PKC-β1 Mediates Glucose-Induced Akt Activation and TGF-β1 Upregulation in Mesangial Cells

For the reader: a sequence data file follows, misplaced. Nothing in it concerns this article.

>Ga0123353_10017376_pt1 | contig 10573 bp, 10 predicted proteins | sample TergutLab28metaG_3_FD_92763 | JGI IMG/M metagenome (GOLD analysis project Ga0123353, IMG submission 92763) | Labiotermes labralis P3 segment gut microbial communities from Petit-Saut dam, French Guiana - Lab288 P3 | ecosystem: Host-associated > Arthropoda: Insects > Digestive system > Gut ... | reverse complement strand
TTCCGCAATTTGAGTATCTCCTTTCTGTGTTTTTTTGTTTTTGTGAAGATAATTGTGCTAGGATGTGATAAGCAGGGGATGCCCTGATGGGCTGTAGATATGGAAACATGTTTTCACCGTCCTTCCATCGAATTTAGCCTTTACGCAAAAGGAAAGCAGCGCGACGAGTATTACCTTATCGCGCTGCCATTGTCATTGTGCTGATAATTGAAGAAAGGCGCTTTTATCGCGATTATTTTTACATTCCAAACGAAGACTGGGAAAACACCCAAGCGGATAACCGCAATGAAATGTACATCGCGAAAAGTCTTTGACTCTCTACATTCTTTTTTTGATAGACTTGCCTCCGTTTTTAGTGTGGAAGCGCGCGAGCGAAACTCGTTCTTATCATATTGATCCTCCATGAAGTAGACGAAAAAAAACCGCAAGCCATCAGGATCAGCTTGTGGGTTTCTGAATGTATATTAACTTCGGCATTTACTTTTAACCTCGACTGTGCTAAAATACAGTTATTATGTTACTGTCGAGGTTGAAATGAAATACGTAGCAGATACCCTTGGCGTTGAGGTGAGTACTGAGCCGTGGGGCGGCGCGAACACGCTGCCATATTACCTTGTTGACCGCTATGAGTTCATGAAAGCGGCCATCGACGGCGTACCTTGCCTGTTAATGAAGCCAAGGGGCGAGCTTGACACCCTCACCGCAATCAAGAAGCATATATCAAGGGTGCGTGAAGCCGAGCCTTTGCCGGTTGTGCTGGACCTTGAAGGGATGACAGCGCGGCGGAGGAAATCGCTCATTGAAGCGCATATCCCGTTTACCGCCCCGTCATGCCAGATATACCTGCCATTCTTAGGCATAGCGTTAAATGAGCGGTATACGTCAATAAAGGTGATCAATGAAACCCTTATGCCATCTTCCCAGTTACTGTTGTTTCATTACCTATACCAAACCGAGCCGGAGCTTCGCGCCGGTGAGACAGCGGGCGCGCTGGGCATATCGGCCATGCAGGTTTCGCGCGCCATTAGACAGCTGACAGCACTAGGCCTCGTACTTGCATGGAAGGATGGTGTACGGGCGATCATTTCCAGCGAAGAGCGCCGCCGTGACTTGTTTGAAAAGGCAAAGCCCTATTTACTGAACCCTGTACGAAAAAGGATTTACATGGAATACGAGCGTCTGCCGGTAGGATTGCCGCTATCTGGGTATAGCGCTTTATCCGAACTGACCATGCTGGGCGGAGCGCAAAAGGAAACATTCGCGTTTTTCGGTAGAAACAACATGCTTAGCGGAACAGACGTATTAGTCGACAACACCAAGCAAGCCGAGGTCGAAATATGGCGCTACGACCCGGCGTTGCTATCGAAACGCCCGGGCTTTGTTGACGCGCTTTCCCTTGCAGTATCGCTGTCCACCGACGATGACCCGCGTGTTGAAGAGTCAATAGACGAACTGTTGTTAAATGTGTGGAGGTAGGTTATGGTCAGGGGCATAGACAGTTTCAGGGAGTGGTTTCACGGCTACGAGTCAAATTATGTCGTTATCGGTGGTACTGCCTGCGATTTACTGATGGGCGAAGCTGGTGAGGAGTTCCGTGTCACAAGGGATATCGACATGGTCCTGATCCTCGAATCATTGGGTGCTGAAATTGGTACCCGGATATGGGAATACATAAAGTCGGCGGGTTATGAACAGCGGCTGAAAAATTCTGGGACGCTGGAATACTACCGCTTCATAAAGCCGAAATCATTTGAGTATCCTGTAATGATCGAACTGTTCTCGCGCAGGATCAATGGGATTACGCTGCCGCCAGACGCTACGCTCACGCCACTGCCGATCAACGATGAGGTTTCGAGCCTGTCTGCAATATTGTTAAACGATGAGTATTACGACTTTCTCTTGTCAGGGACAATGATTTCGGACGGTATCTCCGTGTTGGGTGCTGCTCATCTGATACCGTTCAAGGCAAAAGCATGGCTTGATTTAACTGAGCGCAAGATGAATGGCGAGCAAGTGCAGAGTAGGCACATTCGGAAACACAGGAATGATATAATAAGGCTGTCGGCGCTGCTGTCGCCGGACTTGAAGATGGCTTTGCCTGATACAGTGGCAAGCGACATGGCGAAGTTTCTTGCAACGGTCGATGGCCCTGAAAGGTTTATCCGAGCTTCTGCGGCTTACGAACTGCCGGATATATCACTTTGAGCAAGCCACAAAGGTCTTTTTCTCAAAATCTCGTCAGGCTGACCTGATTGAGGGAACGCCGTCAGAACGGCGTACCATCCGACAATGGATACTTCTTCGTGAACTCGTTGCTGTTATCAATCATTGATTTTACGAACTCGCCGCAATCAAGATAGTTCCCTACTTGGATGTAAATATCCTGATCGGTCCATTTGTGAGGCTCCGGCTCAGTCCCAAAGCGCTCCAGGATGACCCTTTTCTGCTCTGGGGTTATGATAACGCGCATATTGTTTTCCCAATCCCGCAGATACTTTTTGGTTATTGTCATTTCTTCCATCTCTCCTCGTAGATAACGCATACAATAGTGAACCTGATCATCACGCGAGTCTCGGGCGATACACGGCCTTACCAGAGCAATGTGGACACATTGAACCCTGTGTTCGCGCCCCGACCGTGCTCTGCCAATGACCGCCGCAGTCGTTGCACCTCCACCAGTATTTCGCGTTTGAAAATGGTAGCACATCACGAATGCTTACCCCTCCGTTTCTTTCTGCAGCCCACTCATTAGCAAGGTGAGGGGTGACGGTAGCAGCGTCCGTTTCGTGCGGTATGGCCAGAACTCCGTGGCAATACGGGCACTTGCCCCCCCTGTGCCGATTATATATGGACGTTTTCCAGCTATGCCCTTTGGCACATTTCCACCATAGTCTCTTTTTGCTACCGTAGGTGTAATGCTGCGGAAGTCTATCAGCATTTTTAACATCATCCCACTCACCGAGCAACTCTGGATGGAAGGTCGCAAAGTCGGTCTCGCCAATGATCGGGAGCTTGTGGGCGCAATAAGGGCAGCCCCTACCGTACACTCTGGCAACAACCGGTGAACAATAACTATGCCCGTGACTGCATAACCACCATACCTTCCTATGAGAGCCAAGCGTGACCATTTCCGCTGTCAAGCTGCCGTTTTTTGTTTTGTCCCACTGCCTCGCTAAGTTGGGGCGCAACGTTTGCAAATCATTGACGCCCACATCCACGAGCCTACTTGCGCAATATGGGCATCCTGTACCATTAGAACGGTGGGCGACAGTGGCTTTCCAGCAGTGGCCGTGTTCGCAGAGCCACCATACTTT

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Accumulation of glomerular matrix is a hallmark of diabetic nephropathy. The serine/threonine kinase Akt mediates glucose-induced upregulation of collagen I in mesangial cells through transactivation of the EGF receptor (EGFR). In addition, in renal tubular cells, glucose-induced secretion of TGF-beta requires phosphoinositide-3-OH kinase, suggesting a possible role for Akt in the modulation of TGF-beta expression, but the mechanisms of Akt activation and its involvement in TGF-beta regulation are unknown. Here, in primary mesangial cells, high glucose induced AktS473 phosphorylation, which correlates with its activation, in a protein kinase C beta (PKC-beta)-dependent manner. Glucose led to PKC-beta1 membrane translocation and association with Akt, and PKC-beta1 immunoprecipitated from glucose-treated cells phosphorylated recombinant Akt on S473. PKC is known to mediate glucose-induced TGF-beta1 upregulation through the transcription factor AP-1; here, inhibitors of phosphoinositide-3-OH kinase, PKC-beta and Akt, and dominant-negative Akt all prevented glucose-induced activation of AP-1 and upregulation of TGF-beta1. Finally, pharmacologic and dominant negative inhibition of EGFR blocked glucose-induced activation of PKC-beta1, phosphorylation of AktS473, activation of AP-1, and upregulation of TGF-beta1. In vivo, the PKC-beta inhibitor ruboxistaurin prevented Akt activation in the renal cortex of diabetic rats. In conclusion, PKC-beta1 is an Akt S473 kinase in glucose-treated mesangial cells, and TGF-beta1 transcriptional upregulation requires EGFR/PKC-beta1/Akt signaling. New therapeutic approaches for diabetic nephropathy may result from targeting components of this pathway, particularly the initial EGFR transactivation.
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